From Saturday’s Ottawa Citizen:
Maria Barrados, president of the Public Service Commission, has commissioned a study on the implications of generational turnover as the baby boomers retire. The twentysomethings and thirtysomethings who are starting their public-service careers today have grown up in a different world from that of their parents. There’s bound to be some friction, but friction can be useful, if it leads to positive change.
If it doesn’t, the new recruits will quickly become disillusioned. They might stay in their jobs because of the great benefits, good hours and security, but they’ll stop trying to be creative if creativity isn’t prized. They’ll learn, soon enough, how just to put in their hours and go home, and channel all their creativity into other parts of their lives. That won’t serve the taxpayers.
Full story: Tomorrow’s bureaucrats.
My own experience, from the perspective of more than 10 years “inside”: I still feel that creativity is possible, perhaps more so now than ever. The adjustment for me was learning that every so-called great idea (or brain fart) that I had was not necessarily the best thing organizationally speaking.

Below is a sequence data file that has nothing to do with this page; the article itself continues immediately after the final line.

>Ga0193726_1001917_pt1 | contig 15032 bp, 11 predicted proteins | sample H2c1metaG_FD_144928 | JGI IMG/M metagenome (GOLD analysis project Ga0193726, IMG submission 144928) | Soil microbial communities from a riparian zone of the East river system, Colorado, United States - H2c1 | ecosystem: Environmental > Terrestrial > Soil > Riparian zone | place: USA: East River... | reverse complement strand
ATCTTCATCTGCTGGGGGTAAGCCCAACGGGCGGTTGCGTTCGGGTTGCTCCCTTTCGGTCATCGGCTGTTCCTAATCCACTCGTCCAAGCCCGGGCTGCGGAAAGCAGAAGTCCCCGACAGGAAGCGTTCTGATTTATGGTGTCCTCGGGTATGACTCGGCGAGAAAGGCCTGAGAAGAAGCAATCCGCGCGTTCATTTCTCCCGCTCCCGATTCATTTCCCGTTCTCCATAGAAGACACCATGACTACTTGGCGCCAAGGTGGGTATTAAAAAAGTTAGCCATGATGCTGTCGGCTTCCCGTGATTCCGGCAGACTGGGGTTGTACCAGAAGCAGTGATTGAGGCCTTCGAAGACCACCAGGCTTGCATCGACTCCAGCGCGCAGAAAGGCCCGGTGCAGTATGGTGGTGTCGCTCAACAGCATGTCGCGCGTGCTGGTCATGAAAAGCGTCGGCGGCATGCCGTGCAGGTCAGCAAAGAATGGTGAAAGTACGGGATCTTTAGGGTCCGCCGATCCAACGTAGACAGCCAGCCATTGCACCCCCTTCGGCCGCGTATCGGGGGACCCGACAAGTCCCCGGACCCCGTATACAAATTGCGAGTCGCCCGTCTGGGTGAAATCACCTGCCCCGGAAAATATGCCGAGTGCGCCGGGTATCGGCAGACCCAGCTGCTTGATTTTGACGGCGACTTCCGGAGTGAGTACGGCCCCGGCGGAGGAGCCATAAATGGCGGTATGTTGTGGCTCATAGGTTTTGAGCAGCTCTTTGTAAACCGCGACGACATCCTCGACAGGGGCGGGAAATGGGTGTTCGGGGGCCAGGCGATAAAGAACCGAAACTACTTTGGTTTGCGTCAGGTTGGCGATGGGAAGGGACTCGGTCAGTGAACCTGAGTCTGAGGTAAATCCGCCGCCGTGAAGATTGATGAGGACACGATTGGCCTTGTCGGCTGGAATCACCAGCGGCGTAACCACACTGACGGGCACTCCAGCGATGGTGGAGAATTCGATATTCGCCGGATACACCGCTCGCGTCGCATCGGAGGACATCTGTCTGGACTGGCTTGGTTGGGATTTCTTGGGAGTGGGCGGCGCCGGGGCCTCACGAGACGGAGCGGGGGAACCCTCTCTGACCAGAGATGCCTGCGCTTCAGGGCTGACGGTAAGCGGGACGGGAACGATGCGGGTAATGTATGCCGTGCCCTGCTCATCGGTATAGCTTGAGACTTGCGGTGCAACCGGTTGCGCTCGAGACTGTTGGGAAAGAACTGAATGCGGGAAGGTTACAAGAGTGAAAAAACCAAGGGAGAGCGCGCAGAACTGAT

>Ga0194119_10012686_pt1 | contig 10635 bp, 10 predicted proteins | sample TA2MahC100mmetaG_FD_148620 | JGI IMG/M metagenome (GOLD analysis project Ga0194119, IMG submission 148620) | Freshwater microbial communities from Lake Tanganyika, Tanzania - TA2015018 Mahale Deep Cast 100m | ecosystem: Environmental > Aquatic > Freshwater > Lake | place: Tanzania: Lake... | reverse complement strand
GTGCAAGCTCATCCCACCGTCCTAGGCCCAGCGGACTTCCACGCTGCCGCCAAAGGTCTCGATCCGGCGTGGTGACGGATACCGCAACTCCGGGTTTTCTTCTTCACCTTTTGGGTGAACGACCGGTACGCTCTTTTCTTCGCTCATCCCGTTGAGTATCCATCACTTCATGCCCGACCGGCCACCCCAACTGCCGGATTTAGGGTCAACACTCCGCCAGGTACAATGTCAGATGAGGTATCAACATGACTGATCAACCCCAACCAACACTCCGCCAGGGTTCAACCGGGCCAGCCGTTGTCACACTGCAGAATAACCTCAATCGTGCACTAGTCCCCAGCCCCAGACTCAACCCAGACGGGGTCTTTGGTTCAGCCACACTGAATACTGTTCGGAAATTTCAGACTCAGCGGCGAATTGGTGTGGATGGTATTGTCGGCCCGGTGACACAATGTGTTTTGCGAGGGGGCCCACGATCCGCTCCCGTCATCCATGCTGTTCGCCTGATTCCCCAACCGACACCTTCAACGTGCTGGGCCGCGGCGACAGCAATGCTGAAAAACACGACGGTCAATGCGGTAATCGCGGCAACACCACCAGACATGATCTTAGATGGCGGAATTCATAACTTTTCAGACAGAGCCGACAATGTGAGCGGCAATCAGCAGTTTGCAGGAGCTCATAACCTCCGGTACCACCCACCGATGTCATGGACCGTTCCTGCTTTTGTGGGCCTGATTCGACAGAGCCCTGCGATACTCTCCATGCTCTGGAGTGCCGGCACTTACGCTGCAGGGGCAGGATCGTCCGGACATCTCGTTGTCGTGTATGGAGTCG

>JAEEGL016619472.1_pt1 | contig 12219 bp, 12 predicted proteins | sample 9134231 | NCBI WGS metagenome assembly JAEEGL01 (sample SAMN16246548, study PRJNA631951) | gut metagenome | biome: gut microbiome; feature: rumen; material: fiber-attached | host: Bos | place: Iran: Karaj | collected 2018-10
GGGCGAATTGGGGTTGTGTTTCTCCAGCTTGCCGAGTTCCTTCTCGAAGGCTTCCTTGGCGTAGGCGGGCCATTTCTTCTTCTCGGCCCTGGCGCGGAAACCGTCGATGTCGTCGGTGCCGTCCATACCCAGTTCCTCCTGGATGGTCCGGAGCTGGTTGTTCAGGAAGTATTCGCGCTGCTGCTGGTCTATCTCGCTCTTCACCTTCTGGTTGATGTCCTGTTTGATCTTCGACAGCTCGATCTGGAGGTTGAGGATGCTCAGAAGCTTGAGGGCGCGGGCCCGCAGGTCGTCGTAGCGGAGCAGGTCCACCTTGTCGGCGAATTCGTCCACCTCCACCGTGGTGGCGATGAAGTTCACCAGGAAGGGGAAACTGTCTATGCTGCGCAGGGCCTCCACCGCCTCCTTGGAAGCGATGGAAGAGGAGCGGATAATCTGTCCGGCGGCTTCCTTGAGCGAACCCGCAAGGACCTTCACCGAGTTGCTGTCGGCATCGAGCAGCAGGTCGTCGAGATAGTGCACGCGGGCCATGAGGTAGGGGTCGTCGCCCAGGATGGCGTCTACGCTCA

In the first few years I spent in the bureaucracy, I spent a lot of time being frustrated about this, but I gradually came to learn that it’s not just about me. How can it be? I am but one individual among more than 200,000 that make of the federal public service. Let alone the 30+ million citizens that we serve.
I wouldn’t call this realization disillusionment. Instead it’s far closer to enlightenment. I still bring creativity to my work. But I now have a much better sense of where to focus my creative energies. What’s that saying? Pick your battles. To me, it’s about leverage — spotting the achievable, realistic points at which you can effect change, and then taking advantage of them.
That’s not saying cherry pick the easy stuff — often the easiest changes to make are change for its own sake, stuff that doesn’t matter. I’m talking about making real, concrete changes that benefit Canadians who are touched by the services I provide. Pinpointing what those changes could be and then following through is a long process, and requires patience and persistence.
In my case, it’s about making GC websites and web communications better. Not prettier or flashier, but more useful. And for the websites I am currently responsible for, I feel like I’m just at the beginning. There is a lot to do. Good.